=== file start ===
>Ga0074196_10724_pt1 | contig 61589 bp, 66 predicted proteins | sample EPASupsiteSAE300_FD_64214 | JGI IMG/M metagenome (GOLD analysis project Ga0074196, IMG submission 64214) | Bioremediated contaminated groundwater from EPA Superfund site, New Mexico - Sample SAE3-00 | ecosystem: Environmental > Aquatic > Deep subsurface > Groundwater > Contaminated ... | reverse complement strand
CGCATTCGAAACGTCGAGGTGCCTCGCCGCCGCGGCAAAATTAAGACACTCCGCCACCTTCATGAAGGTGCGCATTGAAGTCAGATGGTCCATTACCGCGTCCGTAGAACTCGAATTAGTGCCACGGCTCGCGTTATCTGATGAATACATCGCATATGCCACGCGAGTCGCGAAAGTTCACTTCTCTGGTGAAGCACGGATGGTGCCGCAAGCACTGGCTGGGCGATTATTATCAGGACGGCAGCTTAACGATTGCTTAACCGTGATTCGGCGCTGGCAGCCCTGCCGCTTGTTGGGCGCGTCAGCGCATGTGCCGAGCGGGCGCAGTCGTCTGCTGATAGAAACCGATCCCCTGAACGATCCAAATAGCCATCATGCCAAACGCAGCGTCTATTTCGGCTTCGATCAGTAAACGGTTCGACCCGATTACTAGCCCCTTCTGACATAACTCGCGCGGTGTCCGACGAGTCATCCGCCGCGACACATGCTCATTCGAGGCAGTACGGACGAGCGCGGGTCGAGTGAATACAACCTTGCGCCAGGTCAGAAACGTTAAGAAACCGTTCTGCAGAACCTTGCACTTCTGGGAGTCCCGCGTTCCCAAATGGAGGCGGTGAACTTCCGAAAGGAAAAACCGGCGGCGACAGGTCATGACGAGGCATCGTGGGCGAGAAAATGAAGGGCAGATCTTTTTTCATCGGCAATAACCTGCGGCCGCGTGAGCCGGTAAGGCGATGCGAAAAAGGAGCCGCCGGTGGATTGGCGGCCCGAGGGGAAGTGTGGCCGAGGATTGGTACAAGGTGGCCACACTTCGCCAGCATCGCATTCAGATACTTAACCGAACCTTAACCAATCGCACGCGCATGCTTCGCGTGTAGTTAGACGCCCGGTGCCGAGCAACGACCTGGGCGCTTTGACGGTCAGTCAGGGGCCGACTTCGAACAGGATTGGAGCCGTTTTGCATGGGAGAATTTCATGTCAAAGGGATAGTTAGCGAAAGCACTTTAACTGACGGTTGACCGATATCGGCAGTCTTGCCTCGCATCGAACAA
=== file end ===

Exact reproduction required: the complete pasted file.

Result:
>Ga0074196_10724_pt1 | contig 61589 bp, 66 predicted proteins | sample EPASupsiteSAE300_FD_64214 | JGI IMG/M metagenome (GOLD analysis project Ga0074196, IMG submission 64214) | Bioremediated contaminated groundwater from EPA Superfund site, New Mexico - Sample SAE3-00 | ecosystem: Environmental > Aquatic > Deep subsurface > Groundwater > Contaminated ... | reverse complement strand
CGCATTCGAAACGTCGAGGTGCCTCGCCGCCGCGGCAAAATTAAGACACTCCGCCACCTTCATGAAGGTGCGCATTGAAGTCAGATGGTCCATTACCGCGTCCGTAGAACTCGAATTAGTGCCACGGCTCGCGTTATCTGATGAATACATCGCATATGCCACGCGAGTCGCGAAAGTTCACTTCTCTGGTGAAGCACGGATGGTGCCGCAAGCACTGGCTGGGCGATTATTATCAGGACGGCAGCTTAACGATTGCTTAACCGTGATTCGGCGCTGGCAGCCCTGCCGCTTGTTGGGCGCGTCAGCGCATGTGCCGAGCGGGCGCAGTCGTCTGCTGATAGAAACCGATCCCCTGAACGATCCAAATAGCCATCATGCCAAACGCAGCGTCTATTTCGGCTTCGATCAGTAAACGGTTCGACCCGATTACTAGCCCCTTCTGACATAACTCGCGCGGTGTCCGACGAGTCATCCGCCGCGACACATGCTCATTCGAGGCAGTACGGACGAGCGCGGGTCGAGTGAATACAACCTTGCGCCAGGTCAGAAACGTTAAGAAACCGTTCTGCAGAACCTTGCACTTCTGGGAGTCCCGCGTTCCCAAATGGAGGCGGTGAACTTCCGAAAGGAAAAACCGGCGGCGACAGGTCATGACGAGGCATCGTGGGCGAGAAAATGAAGGGCAGATCTTTTTTCATCGGCAATAACCTGCGGCCGCGTGAGCCGGTAAGGCGATGCGAAAAAGGAGCCGCCGGTGGATTGGCGGCCCGAGGGGAAGTGTGGCCGAGGATTGGTACAAGGTGGCCACACTTCGCCAGCATCGCATTCAGATACTTAACCGAACCTTAACCAATCGCACGCGCATGCTTCGCGTGTAGTTAGACGCCCGGTGCCGAGCAACGACCTGGGCGCTTTGACGGTCAGTCAGGGGCCGACTTCGAACAGGATTGGAGCCGTTTTGCATGGGAGAATTTCATGTCAAAGGGATAGTTAGCGAAAGCACTTTAACTGACGGTTGACCGATATCGGCAGTCTTGCCTCGCATCGAACAA